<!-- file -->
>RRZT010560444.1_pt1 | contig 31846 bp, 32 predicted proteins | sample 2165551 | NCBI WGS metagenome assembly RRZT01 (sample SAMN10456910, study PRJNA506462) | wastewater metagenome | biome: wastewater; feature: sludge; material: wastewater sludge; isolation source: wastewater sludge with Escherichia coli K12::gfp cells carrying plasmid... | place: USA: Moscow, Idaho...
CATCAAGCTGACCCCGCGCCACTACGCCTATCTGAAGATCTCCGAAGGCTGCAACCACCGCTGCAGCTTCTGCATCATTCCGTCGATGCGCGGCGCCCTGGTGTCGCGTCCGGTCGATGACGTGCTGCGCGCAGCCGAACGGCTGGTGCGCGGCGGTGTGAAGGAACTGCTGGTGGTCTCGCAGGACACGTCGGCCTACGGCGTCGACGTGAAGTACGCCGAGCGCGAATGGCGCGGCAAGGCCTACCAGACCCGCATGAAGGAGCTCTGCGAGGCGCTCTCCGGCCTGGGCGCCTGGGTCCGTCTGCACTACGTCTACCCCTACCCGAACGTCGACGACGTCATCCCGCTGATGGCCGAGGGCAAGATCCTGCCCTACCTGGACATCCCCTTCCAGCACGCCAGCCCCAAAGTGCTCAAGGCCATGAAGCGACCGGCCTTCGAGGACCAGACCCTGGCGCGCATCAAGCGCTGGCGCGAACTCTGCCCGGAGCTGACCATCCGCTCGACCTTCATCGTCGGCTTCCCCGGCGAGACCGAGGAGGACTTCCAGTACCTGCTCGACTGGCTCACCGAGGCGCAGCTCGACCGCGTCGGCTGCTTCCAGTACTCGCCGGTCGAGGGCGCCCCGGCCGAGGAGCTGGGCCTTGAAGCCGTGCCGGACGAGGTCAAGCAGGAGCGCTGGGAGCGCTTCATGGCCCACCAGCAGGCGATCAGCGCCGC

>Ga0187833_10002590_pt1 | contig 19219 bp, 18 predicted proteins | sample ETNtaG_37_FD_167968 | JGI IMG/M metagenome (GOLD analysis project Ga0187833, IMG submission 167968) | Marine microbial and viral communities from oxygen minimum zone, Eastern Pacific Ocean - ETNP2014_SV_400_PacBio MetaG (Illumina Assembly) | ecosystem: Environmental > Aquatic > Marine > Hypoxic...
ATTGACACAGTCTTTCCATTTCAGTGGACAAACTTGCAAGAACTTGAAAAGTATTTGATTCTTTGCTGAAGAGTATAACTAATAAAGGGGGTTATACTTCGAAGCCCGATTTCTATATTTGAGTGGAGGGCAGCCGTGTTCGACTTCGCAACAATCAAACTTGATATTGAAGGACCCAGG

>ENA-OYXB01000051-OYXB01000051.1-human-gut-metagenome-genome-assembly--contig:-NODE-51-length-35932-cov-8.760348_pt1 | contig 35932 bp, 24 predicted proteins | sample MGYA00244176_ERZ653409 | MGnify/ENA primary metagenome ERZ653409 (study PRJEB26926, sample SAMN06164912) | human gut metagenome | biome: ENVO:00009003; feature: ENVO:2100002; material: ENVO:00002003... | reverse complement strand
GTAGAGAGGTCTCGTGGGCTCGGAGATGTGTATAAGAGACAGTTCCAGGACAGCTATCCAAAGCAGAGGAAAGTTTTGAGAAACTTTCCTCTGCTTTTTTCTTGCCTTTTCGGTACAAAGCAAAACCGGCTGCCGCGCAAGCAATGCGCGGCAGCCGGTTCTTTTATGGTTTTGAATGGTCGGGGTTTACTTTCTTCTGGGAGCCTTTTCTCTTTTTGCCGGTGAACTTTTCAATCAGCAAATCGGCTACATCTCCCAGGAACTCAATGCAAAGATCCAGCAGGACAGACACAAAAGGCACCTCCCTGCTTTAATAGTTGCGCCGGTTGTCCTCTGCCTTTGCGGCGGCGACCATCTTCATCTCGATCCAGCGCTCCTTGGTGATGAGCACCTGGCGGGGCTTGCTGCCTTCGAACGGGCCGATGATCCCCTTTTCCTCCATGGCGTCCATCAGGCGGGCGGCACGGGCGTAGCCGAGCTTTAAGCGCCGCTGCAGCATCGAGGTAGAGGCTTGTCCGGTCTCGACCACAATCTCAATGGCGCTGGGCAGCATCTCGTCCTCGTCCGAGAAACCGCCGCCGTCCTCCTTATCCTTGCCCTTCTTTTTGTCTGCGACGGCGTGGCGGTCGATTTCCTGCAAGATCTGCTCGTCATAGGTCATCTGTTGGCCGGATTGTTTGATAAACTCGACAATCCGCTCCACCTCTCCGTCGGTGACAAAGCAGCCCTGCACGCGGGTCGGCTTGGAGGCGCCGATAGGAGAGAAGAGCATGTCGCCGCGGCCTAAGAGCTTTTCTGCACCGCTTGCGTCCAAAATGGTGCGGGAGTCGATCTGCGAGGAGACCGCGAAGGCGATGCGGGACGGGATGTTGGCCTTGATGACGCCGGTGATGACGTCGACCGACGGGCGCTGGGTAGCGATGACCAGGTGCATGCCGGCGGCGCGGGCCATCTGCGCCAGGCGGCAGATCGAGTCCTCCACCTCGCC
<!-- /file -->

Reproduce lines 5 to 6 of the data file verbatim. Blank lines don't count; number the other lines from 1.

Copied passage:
>ENA-OYXB01000051-OYXB01000051.1-human-gut-metagenome-genome-assembly--contig:-NODE-51-length-35932-cov-8.760348_pt1 | contig 35932 bp, 24 predicted proteins | sample MGYA00244176_ERZ653409 | MGnify/ENA primary metagenome ERZ653409 (study PRJEB26926, sample SAMN06164912) | human gut metagenome | biome: ENVO:00009003; feature: ENVO:2100002; material: ENVO:00002003... | reverse complement strand
GTAGAGAGGTCTCGTGGGCTCGGAGATGTGTATAAGAGACAGTTCCAGGACAGCTATCCAAAGCAGAGGAAAGTTTTGAGAAACTTTCCTCTGCTTTTTTCTTGCCTTTTCGGTACAAAGCAAAACCGGCTGCCGCGCAAGCAATGCGCGGCAGCCGGTTCTTTTATGGTTTTGAATGGTCGGGGTTTACTTTCTTCTGGGAGCCTTTTCTCTTTTTGCCGGTGAACTTTTCAATCAGCAAATCGGCTACATCTCCCAGGAACTCAATGCAAAGATCCAGCAGGACAGACACAAAAGGCACCTCCCTGCTTTAATAGTTGCGCCGGTTGTCCTCTGCCTTTGCGGCGGCGACCATCTTCATCTCGATCCAGCGCTCCTTGGTGATGAGCACCTGGCGGGGCTTGCTGCCTTCGAACGGGCCGATGATCCCCTTTTCCTCCATGGCGTCCATCAGGCGGGCGGCACGGGCGTAGCCGAGCTTTAAGCGCCGCTGCAGCATCGAGGTAGAGGCTTGTCCGGTCTCGACCACAATCTCAATGGCGCTGGGCAGCATCTCGTCCTCGTCCGAGAAACCGCCGCCGTCCTCCTTATCCTTGCCCTTCTTTTTGTCTGCGACGGCGTGGCGGTCGATTTCCTGCAAGATCTGCTCGTCATAGGTCATCTGTTGGCCGGATTGTTTGATAAACTCGACAATCCGCTCCACCTCTCCGTCGGTGACAAAGCAGCCCTGCACGCGGGTCGGCTTGGAGGCGCCGATAGGAGAGAAGAGCATGTCGCCGCGGCCTAAGAGCTTTTCTGCACCGCTTGCGTCCAAAATGGTGCGGGAGTCGATCTGCGAGGAGACCGCGAAGGCGATGCGGGACGGGATGTTGGCCTTGATGACGCCGGTGATGACGTCGACCGACGGGCGCTGGGTAGCGATGACCAGGTGCATGCCGGCGGCGCGGGCCATCTGCGCCAGGCGGCAGATCGAGTCCTCCACCTCGCC